I have friends that have them and the problem is they burn way too hot for my liking. If all you do is steaks maybe that is OK...but if you like to do other things lower and slower on your gas grill and it has a 100% ceramic burner configuration it can be real problem.

I think that if you go that direction you should purchase a hybrid so you have a charring station powered by the ceramic burner and old fashioned burner tubes for more controllable temperature in the majority of the grill.

Weber for some reason hasn't jumped on the ceramic bandwagon. They do have some higher priced models with a high temp char station but they haven't bought in yet as far as ceramic burners go.

My steaks on my Weber Gas Grill just happen to be fantastically charged anyway without the use of a ceramic I didn't really feel the need to take it to the next level by going that direction.

Getting back to rebuilding the grill. First of all it is a bit of a messy job. Make sure you buy some WD-40 and spray all the bolts, screws, washers, and nuts the night before you attempt to take the old grill apart. You will find the job will go a lot quicker if you follow that one simple step.

Taking it all apart took around an hour and putting it all back together was a little quicker. Weber has manuals online for all their grills no matter how old they are so if you just follow the directions you should have no problem. Another thing that they do which is neat is that they send directions which each replacement part that you order.

The bottom line on all this is there are a lot of different directions you can go when it comes to purchasing a new gas grill. I endorse Weber for the simple fact that twenty years from now they are still going to be around with the parts and advise you need to keep your grill working like new.

Weber is the most popular brand of grills and barbecues in the world and there is a reason for that. They are a family owned American company located in the suburbs of Chicago that treats their employees and customers like family. They build quality products and they stand behind them. I guess that is why I will always have a Weber on my deck or patio.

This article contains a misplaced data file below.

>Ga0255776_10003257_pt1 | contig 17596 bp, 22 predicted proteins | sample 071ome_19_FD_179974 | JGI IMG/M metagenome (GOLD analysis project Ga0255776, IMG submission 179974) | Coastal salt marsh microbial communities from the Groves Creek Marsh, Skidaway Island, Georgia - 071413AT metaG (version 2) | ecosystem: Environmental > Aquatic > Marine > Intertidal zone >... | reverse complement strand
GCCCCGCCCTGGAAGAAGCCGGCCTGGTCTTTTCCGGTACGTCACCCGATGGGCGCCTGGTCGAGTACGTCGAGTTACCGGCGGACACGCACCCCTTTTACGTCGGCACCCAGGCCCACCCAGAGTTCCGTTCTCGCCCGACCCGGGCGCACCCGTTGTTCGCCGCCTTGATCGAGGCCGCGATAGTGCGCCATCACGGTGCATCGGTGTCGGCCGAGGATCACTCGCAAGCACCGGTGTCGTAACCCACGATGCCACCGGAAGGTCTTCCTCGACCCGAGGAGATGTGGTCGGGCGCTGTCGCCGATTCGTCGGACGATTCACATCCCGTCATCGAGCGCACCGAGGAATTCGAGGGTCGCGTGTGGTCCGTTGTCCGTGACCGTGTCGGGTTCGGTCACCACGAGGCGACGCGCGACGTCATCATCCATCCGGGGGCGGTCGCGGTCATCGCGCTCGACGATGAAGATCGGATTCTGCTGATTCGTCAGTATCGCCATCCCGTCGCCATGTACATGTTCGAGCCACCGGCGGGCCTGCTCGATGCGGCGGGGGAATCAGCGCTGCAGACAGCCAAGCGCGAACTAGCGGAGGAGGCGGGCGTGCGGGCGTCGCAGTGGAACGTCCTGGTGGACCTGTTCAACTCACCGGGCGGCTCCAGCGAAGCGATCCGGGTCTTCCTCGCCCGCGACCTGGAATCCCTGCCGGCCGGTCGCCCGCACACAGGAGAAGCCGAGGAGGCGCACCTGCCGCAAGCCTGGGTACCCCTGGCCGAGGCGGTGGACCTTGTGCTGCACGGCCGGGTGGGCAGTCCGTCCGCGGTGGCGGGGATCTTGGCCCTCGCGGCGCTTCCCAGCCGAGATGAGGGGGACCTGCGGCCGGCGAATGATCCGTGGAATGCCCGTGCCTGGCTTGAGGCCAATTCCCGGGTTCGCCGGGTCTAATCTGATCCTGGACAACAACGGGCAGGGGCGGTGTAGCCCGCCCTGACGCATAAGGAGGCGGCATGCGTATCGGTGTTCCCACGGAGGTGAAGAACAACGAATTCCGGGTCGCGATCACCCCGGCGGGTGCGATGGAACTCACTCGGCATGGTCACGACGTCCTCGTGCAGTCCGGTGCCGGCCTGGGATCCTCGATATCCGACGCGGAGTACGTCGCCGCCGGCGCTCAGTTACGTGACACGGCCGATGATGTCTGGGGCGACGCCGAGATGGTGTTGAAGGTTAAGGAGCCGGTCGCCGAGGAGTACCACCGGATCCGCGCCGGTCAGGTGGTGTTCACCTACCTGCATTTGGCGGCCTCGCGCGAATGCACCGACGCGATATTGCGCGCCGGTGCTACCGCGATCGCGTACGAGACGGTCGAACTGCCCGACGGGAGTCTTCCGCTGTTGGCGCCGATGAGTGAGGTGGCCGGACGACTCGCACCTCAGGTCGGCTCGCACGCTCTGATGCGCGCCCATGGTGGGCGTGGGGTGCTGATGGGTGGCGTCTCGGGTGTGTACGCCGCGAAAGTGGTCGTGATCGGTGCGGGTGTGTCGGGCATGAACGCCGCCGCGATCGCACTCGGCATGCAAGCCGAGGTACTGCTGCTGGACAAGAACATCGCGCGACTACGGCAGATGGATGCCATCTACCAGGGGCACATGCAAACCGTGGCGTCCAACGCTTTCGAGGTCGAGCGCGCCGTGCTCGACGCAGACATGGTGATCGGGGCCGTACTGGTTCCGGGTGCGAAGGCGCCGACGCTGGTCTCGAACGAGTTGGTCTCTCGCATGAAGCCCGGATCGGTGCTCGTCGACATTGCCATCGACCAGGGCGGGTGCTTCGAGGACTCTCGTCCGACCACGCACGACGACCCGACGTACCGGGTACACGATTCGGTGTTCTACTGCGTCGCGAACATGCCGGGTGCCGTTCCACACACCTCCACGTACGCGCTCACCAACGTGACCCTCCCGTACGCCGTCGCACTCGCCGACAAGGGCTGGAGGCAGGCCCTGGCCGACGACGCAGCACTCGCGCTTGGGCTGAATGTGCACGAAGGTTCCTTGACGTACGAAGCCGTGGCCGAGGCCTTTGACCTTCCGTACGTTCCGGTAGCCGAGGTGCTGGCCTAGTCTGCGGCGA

I plan to also purchase a Green Egg in few weeks. If you haven't been to a demonstration of what this type of grill can do you really need to check it out. We considered buying a pizza oven this year but the rep over at the BBQ store swore that the Green Egg would do just as good a job with Pizza and bread plus we could smoke and grill in it too!

He said he hated to talk himself out of selling a wood fired pizza oven that runs around $3500 but he said the Green Egg for around $1000 with all the bells and whistles was a much better investment. The money I saved by simply rebuilding the Weber will go toward the purchase of the Green Egg.

I do smoke a lot of ribs and brisket during the summer. I have always used a cheap Brinkman bullet type water smoker with very good results. The one thing I don't like about the unit is it is messy. I have had both the charcoal and electric versions. I prefer the electric because you are just burning wood chips and not charcoal which cuts down on the creosote plus keeps a more even temperature.

Switching to the Green Egg for my smoking needs will represent a change in technique because it does not require water or restocking the unit with wood chips. You pretty much set it up once, leave it alone, and open it up ater a set time. I have tasted ribs and brisket done on the Green Egg and they are just as good as ones done in the little water smoker. Once we get the hang of it I will report back on how it is working.